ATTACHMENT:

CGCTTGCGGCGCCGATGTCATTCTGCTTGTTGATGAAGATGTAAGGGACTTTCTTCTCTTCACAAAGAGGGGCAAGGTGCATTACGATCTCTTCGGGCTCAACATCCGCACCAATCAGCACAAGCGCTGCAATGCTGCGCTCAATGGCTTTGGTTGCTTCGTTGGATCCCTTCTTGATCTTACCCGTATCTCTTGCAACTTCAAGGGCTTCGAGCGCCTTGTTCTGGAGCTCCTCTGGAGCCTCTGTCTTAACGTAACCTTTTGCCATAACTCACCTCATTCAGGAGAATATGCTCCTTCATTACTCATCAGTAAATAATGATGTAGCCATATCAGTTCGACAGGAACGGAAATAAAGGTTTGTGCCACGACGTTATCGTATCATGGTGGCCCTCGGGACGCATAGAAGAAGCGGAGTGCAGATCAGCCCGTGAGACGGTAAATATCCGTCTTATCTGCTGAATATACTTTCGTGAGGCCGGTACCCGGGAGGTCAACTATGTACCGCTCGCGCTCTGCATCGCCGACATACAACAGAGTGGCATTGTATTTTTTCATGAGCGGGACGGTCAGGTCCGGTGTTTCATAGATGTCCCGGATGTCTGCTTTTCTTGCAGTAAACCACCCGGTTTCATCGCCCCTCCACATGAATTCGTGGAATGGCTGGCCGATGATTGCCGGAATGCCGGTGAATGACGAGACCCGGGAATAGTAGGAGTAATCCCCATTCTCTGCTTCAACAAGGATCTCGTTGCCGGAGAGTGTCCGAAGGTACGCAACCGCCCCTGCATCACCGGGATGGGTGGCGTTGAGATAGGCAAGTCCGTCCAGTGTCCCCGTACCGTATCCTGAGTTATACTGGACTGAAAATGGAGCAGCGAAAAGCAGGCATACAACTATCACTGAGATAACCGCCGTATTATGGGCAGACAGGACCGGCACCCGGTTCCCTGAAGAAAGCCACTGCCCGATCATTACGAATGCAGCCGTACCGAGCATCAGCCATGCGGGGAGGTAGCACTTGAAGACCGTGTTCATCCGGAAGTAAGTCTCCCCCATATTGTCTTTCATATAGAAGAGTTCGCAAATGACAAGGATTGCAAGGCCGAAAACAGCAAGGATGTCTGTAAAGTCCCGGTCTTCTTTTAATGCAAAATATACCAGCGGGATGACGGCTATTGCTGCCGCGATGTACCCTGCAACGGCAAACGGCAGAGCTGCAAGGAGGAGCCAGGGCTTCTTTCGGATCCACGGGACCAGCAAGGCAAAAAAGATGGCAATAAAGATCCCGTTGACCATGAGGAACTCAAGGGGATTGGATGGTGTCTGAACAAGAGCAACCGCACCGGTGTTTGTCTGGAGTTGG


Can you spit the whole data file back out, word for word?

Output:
CGCTTGCGGCGCCGATGTCATTCTGCTTGTTGATGAAGATGTAAGGGACTTTCTTCTCTTCACAAAGAGGGGCAAGGTGCATTACGATCTCTTCGGGCTCAACATCCGCACCAATCAGCACAAGCGCTGCAATGCTGCGCTCAATGGCTTTGGTTGCTTCGTTGGATCCCTTCTTGATCTTACCCGTATCTCTTGCAACTTCAAGGGCTTCGAGCGCCTTGTTCTGGAGCTCCTCTGGAGCCTCTGTCTTAACGTAACCTTTTGCCATAACTCACCTCATTCAGGAGAATATGCTCCTTCATTACTCATCAGTAAATAATGATGTAGCCATATCAGTTCGACAGGAACGGAAATAAAGGTTTGTGCCACGACGTTATCGTATCATGGTGGCCCTCGGGACGCATAGAAGAAGCGGAGTGCAGATCAGCCCGTGAGACGGTAAATATCCGTCTTATCTGCTGAATATACTTTCGTGAGGCCGGTACCCGGGAGGTCAACTATGTACCGCTCGCGCTCTGCATCGCCGACATACAACAGAGTGGCATTGTATTTTTTCATGAGCGGGACGGTCAGGTCCGGTGTTTCATAGATGTCCCGGATGTCTGCTTTTCTTGCAGTAAACCACCCGGTTTCATCGCCCCTCCACATGAATTCGTGGAATGGCTGGCCGATGATTGCCGGAATGCCGGTGAATGACGAGACCCGGGAATAGTAGGAGTAATCCCCATTCTCTGCTTCAACAAGGATCTCGTTGCCGGAGAGTGTCCGAAGGTACGCAACCGCCCCTGCATCACCGGGATGGGTGGCGTTGAGATAGGCAAGTCCGTCCAGTGTCCCCGTACCGTATCCTGAGTTATACTGGACTGAAAATGGAGCAGCGAAAAGCAGGCATACAACTATCACTGAGATAACCGCCGTATTATGGGCAGACAGGACCGGCACCCGGTTCCCTGAAGAAAGCCACTGCCCGATCATTACGAATGCAGCCGTACCGAGCATCAGCCATGCGGGGAGGTAGCACTTGAAGACCGTGTTCATCCGGAAGTAAGTCTCCCCCATATTGTCTTTCATATAGAAGAGTTCGCAAATGACAAGGATTGCAAGGCCGAAAACAGCAAGGATGTCTGTAAAGTCCCGGTCTTCTTTTAATGCAAAATATACCAGCGGGATGACGGCTATTGCTGCCGCGATGTACCCTGCAACGGCAAACGGCAGAGCTGCAAGGAGGAGCCAGGGCTTCTTTCGGATCCACGGGACCAGCAAGGCAAAAAAGATGGCAATAAAGATCCCGTTGACCATGAGGAACTCAAGGGGATTGGATGGTGTCTGAACAAGAGCAACCGCACCGGTGTTTGTCTGGAGTTGG